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Infectious Disease Scientists in Demand

February 16, 2015

Master of Science in Infectious Disease student in classInfectious diseases — like HIV/AIDS, measles, hepatitis, influenza, malaria and Ebola — are collectively the second leading cause of death globally, according to the Infectious Diseases Society of America. In the United States alone, the burden of infectious diseases is almost as high; infectious diseases are the third leading cause of death in the U.S., killing about 170,000 people each year.

Because of the ongoing threat of infectious diseases, the world urgently needs a next generation of scientists to combat the emergence and spread of infectious pathogens, both here and abroad. If you want to be a part of this battle, then consider taking your education to the next level with a Master of Science in Infectious Disease (MS-ID).

Training the Next Generation

The MS-ID program, offered through the Drexel University College of Medicine Graduate School of Biomedical Sciences and Professional Studies, is training a new generation of scientists who will focus on understanding, treating and eradicating infectious pathogens, no matter where they are. “Our program emphasizes the importance of research — basic, translational and clinical — used to build an understanding of how these diseases impact people around the world,” said Fred Krebs, PhD, associate professor in the Department of Microbiology & Immunology and co-director of the program.

Providing Special Focus

“The MS-ID program highlights the need for the development of new diagnostics, therapeutics and vaccines used to prevent and/or treat infectious diseases, whether they’re caused by viral, bacterial, parasitic or fungal pathogens,” said Anand Mehta, DPhil, professor in the Department of Microbiology & Immunology and co-director of the program. The program provides special emphasis on the study of therapeutic and vaccine target identification, drug and vaccine discovery and development, resistance mechanisms that can affect drug effectiveness, and escape mechanisms used by pathogens to evade immune responses.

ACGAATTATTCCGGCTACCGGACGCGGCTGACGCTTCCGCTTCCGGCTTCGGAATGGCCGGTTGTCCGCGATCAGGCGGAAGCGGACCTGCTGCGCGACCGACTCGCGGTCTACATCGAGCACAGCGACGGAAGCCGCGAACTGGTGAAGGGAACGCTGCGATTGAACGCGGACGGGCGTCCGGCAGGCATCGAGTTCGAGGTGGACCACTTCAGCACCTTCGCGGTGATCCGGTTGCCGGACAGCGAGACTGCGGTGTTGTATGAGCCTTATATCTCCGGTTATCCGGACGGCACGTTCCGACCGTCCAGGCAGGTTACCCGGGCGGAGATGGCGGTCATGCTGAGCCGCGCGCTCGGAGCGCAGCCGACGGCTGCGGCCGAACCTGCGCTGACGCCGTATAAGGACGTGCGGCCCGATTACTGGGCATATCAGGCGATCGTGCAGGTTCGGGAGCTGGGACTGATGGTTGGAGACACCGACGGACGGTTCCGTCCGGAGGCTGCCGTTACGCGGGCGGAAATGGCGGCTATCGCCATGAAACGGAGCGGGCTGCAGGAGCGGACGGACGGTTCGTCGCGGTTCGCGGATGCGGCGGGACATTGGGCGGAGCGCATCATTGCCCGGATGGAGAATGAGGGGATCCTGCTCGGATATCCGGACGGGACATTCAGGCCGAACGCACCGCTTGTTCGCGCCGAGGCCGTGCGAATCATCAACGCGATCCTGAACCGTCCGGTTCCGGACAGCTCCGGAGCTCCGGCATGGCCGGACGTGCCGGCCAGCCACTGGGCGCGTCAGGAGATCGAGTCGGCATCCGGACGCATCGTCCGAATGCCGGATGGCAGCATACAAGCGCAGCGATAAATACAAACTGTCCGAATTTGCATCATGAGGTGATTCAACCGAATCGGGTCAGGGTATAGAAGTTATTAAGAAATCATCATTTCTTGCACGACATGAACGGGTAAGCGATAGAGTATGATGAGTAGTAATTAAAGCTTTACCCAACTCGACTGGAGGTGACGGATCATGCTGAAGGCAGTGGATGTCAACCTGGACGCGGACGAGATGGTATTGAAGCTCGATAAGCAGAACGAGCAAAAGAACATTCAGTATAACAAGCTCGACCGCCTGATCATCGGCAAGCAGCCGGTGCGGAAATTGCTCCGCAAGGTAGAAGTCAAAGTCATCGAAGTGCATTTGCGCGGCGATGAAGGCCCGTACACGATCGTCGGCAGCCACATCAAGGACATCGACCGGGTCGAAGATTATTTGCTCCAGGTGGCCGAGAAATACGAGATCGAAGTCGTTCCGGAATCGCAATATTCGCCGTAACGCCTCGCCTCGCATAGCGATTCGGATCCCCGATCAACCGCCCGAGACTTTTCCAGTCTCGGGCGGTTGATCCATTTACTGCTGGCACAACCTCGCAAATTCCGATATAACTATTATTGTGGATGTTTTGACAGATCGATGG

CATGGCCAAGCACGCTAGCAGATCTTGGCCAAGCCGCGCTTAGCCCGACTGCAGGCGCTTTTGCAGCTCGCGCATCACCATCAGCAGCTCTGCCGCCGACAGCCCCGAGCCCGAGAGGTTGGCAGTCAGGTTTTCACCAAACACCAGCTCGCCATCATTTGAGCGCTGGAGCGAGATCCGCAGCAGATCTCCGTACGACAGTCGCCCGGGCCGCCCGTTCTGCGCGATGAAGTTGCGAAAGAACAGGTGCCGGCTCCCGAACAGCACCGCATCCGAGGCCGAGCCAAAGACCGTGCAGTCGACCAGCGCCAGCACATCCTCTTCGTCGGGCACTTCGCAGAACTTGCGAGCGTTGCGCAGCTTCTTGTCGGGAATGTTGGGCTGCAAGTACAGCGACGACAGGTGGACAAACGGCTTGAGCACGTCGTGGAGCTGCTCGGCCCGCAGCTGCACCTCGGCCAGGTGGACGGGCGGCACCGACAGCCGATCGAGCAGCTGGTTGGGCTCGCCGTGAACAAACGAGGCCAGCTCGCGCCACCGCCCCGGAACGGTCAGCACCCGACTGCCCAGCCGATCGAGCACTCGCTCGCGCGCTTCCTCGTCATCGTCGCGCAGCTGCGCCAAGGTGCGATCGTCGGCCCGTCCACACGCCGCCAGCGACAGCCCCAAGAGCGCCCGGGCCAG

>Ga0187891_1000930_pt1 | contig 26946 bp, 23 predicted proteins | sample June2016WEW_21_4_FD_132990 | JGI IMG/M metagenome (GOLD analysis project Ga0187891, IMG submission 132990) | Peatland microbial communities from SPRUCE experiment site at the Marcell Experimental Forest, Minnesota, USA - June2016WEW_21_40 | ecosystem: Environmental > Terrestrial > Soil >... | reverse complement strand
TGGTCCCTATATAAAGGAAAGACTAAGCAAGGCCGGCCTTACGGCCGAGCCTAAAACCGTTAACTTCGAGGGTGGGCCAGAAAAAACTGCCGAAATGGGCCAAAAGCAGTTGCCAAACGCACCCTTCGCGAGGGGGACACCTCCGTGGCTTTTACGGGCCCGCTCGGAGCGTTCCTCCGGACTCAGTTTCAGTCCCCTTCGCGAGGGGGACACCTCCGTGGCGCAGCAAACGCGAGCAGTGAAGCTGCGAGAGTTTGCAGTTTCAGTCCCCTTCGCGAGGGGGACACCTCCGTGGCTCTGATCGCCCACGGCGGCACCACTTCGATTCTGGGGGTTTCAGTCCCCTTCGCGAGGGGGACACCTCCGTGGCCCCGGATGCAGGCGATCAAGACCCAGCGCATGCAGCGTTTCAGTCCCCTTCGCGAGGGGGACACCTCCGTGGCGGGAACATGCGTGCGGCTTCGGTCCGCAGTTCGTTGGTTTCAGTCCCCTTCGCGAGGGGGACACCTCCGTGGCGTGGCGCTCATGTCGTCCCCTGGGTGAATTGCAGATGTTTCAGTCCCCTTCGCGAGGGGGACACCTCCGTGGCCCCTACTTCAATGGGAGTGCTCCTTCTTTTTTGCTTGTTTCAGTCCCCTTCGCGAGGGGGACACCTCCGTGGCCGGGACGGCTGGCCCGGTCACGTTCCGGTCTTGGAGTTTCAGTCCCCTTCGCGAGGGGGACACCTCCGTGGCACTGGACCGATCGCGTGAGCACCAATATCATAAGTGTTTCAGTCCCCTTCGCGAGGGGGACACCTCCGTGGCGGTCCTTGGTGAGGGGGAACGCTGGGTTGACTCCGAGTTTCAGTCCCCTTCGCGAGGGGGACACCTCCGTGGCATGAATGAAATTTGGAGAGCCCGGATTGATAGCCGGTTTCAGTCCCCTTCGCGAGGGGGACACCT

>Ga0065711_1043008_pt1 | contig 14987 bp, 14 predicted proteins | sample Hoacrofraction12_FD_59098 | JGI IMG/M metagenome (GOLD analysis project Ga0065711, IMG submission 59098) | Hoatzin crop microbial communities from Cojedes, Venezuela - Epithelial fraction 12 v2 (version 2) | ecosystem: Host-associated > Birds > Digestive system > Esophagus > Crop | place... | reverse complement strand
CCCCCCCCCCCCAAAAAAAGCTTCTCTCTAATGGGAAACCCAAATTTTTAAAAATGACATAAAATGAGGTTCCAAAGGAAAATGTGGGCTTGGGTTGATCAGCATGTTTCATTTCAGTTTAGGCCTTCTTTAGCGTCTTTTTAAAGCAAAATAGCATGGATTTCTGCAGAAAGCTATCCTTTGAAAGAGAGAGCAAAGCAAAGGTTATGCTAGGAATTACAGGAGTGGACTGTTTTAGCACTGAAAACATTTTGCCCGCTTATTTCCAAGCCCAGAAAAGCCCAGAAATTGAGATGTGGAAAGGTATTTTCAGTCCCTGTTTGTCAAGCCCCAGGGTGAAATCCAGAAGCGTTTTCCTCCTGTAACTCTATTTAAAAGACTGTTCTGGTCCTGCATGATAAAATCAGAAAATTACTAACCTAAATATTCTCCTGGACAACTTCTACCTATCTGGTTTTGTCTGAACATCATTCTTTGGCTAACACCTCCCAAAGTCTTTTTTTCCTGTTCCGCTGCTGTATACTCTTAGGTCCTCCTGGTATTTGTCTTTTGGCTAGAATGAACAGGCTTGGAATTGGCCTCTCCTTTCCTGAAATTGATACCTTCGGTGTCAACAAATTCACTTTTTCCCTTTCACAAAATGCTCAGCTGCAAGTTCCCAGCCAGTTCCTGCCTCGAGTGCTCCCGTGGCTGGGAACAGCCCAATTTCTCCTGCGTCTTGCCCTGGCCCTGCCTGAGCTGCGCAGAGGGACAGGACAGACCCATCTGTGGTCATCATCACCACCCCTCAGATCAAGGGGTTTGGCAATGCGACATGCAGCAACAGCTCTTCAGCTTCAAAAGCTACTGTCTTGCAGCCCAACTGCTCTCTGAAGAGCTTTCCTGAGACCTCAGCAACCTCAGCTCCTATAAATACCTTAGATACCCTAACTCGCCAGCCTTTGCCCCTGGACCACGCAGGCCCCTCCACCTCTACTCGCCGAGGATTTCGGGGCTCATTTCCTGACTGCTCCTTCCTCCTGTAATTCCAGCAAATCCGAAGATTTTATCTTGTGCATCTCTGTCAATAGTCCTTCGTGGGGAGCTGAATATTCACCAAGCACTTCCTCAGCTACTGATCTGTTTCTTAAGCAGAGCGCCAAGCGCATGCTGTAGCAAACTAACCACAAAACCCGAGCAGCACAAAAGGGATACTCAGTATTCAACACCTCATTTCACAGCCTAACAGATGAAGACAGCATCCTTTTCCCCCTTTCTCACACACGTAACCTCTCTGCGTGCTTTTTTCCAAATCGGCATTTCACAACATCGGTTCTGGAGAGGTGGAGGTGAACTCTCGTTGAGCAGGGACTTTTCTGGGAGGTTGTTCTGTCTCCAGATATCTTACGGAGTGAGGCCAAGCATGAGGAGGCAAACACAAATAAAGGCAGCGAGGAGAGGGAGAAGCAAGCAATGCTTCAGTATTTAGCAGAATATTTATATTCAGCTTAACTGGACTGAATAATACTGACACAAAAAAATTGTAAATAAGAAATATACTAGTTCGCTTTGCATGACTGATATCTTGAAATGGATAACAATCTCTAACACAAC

Flexible Program Fits Your Schedule

One unique aspect of the MS-ID program is its flexible curriculum. The program offers classes in traditional (face-to-face) and online formats. Most face-to-face classes are held in the early evening to maximize accessibility for those who may already be in the workforce. Students can attend classes at the Drexel University College of Medicine Center City and Queen Lane campuses. State-of-the-art video conferencing provides real-time interactive learning at both locations. Full-time students can complete the program in two years, but some students may opt to complete the program on a part-time basis, taking up to four years. In either sequence, no dissertation is required. Program directors and faculty work closely with each student to best achieve his or her specific career and learning goals. Training in the MS-ID program includes required and elective graduate courses, as well as a comprehensive research internship that provides hands-on laboratory experiences in infectious disease research. Students in the MS-ID program have the opportunity to train in laboratories within the Institute for Molecular Medicine and Infectious Disease alongside investigators who direct research in leading-edge fields, including HIV/AIDS, malaria, hepatitis, bacterial pathogenesis and bioinformatics.

Interested? Contact Us

If the Master of Science in Infectious Disease graduate program interests you, please contact Stephanie Schleidt (academic administrator, Graduate School of Biomedical Sciences and Professional Studies) via email at Applications for entry into the program are now being accepted.

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